Mile 5. This mile was supposed to be a victory lap. The hard part of the course was behind me, so all I had to do was hang on and enjoy flying down Cat Hill.
But how could I, when every stride summoned up the ghosts of past running debacles? This was where my intestines rebelled in my last 10K attempt, a sorry DNF at the Oakley mini. (Why, I do believe I recognize those port-a-johns. And isn’t that where I left the course to try to find a real bathroom?) And how could I forget staring down uncomprehendingly at my feet as I limp-jogged this section of the park during last November’s New York City marathon?
Exorcizing ghosts is hard work. I felt some measure of redemption when I saw 7:27 on my watch at the mile marker – but mainly, what I felt was exhausted.
Mile 6. I don’t remember much of this mile, so instead of recapping the race, I’ll share some general thoughts on why 10Ks are so freaking hard. I have run into more (and more serious) problems in 10Ks that any other distance – up to and including a collapse just short of the finish a few years back (“Linda’s going down,” a friend shouted to her quick-thinking and chivalrous husband, who managed to catch me before I hit the cement). I’ve been weak and woozy at the end of 5Ks, too, but the shorter distance means I can (mostly) outrun real trouble. And in longer races, from 15K on up, the less intense pace (it only feels hard) limits the damage. 10Ks seem to me to occupy the perfect danger zone, where “short enough to be stupid” overlaps with “long enough to really, really regret it.”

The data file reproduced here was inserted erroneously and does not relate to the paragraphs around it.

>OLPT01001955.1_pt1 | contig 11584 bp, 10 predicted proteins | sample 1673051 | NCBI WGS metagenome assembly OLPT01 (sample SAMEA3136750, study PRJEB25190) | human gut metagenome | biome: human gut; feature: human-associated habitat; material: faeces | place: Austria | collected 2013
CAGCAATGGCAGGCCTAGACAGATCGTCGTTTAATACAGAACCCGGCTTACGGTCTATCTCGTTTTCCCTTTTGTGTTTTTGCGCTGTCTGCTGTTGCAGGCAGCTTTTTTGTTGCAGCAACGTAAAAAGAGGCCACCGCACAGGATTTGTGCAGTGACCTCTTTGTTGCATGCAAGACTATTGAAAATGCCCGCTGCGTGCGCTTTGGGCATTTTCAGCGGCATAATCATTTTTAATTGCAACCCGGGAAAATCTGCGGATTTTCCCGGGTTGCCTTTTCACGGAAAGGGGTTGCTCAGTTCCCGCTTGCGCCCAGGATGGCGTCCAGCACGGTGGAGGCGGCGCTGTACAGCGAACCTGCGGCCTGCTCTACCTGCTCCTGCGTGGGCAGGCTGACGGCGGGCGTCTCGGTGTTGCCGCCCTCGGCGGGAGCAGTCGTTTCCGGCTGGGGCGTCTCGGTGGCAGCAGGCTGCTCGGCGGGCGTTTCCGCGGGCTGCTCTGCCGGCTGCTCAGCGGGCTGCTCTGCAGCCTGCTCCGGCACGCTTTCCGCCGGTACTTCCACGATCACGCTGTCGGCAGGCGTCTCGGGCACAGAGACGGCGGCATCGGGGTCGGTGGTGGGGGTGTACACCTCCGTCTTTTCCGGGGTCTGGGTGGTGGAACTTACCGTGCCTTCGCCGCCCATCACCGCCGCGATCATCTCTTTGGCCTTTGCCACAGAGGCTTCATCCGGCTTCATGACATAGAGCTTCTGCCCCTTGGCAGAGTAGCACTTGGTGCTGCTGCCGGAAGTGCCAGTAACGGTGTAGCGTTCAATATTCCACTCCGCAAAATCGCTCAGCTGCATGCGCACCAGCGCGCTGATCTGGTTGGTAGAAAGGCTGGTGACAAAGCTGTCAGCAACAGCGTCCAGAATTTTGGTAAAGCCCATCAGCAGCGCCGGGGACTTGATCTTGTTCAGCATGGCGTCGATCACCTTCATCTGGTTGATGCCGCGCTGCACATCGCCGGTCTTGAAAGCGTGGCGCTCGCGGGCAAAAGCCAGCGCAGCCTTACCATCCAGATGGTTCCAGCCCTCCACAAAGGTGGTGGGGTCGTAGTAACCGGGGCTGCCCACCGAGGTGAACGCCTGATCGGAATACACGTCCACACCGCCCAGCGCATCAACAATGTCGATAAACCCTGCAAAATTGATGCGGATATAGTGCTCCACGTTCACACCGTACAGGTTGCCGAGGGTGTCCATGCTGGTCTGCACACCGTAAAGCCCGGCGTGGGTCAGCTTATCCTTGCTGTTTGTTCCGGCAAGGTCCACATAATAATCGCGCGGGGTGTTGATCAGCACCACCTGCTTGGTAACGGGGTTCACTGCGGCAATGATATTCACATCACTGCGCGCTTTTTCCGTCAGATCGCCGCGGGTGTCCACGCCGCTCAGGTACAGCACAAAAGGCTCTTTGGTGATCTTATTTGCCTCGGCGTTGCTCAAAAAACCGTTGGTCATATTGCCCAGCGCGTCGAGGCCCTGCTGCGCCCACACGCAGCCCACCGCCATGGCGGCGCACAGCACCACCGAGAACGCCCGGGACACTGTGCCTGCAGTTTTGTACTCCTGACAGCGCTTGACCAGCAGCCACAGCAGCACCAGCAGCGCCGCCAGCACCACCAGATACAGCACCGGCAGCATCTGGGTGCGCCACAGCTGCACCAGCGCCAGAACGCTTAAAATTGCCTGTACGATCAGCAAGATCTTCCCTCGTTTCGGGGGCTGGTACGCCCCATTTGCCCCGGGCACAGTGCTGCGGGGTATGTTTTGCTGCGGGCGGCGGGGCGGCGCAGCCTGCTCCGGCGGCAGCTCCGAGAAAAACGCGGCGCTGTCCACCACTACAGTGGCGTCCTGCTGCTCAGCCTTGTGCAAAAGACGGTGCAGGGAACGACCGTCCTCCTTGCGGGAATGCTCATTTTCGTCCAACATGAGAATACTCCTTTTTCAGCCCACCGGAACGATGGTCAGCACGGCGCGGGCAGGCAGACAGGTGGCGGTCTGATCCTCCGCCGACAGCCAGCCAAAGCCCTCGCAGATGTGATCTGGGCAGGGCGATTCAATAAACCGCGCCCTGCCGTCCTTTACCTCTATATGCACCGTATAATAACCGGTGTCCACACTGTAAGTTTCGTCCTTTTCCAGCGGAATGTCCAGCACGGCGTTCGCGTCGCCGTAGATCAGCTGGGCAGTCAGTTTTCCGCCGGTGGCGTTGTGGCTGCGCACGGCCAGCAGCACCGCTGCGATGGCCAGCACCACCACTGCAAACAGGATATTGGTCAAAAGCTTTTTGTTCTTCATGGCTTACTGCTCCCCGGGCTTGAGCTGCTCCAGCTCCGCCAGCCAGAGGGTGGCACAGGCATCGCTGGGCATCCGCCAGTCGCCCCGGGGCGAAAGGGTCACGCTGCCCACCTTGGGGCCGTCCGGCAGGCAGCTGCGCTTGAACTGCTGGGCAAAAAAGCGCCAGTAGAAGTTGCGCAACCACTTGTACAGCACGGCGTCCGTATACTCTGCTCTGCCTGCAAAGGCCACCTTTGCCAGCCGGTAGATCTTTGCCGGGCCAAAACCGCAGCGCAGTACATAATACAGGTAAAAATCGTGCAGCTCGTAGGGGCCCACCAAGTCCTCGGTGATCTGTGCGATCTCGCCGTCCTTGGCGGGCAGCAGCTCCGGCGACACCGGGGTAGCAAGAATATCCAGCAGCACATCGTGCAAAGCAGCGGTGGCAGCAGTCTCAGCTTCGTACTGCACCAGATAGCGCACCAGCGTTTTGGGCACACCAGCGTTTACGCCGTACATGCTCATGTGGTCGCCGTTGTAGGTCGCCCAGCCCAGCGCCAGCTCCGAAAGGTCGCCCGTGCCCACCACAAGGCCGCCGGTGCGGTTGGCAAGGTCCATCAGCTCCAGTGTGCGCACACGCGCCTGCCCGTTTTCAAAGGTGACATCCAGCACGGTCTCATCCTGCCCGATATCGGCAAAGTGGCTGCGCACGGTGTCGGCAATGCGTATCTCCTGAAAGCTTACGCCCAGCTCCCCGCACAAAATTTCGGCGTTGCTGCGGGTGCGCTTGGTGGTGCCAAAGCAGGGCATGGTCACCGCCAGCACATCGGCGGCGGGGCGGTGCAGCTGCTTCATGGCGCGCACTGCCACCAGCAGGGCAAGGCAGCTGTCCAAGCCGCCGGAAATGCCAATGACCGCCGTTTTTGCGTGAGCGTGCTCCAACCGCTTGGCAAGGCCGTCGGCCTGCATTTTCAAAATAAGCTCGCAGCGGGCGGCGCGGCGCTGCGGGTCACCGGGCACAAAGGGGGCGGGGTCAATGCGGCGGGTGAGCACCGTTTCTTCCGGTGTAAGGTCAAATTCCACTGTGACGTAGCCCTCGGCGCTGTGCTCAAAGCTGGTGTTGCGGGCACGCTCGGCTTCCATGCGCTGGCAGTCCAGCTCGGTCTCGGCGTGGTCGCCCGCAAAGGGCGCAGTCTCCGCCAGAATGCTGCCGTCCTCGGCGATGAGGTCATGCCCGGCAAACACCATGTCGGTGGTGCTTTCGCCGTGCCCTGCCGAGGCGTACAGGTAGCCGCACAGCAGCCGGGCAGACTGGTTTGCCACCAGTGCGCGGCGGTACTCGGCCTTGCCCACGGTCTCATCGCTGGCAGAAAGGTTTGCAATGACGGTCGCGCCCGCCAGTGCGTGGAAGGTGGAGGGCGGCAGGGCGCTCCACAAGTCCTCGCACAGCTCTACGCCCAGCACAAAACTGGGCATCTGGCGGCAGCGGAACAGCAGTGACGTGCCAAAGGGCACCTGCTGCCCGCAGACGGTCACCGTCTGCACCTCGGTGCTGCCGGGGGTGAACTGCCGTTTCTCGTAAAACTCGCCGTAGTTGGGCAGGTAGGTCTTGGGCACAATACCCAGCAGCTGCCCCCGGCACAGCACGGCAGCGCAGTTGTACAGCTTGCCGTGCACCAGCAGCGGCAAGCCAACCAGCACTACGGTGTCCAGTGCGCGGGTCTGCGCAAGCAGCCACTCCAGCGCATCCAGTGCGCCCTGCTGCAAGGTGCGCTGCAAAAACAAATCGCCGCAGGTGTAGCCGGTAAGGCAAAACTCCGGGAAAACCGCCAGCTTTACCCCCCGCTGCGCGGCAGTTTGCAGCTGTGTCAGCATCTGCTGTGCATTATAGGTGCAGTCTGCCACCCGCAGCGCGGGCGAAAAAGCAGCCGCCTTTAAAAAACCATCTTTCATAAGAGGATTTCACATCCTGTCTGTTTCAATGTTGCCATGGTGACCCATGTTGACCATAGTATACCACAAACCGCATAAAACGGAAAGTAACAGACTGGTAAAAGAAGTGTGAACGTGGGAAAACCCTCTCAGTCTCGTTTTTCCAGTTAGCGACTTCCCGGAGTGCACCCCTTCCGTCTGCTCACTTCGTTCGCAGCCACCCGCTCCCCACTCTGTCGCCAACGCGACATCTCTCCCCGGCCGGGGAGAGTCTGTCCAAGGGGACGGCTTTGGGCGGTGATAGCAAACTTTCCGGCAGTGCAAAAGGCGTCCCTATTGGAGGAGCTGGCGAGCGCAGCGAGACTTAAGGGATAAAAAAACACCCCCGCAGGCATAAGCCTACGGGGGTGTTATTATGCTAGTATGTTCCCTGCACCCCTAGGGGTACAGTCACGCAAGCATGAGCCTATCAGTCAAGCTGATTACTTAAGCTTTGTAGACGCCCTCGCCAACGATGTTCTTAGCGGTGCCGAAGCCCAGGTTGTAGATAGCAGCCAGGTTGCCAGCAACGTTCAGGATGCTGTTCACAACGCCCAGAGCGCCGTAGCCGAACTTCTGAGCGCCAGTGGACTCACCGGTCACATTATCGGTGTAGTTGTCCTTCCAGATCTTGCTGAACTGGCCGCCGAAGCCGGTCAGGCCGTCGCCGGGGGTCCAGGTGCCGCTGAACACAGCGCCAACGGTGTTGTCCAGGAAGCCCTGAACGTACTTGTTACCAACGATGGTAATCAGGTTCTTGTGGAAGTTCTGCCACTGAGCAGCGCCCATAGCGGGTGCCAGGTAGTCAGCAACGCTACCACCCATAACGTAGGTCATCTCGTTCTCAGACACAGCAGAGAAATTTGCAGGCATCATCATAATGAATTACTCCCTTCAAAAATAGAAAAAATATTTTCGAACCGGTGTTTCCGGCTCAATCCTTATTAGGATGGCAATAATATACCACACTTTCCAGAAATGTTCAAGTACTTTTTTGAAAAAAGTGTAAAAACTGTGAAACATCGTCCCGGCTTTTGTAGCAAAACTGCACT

Was I going to really, really regret this one?
I heard someone cheer “Go, PPTC!” and then, after a beat, “Go, Linda!” To the extent anything could give me a boost at this point, that did. I was far too tired and bleary-eyed to try to spot the cheerer, and hoped they understood when I ran on without acknowledging them. Even a limp wave was beyond me.
We rounded the bottom of the park, and I heaved desperate grunts at random intervals, leading other runners to offer words of pitying encouragement (“you can do it!”) as they passed me. I wondered if some of them were the same runners I’d silently cursed earlier in the race, and if this mile (7:48, for those keeping score) was my punishment.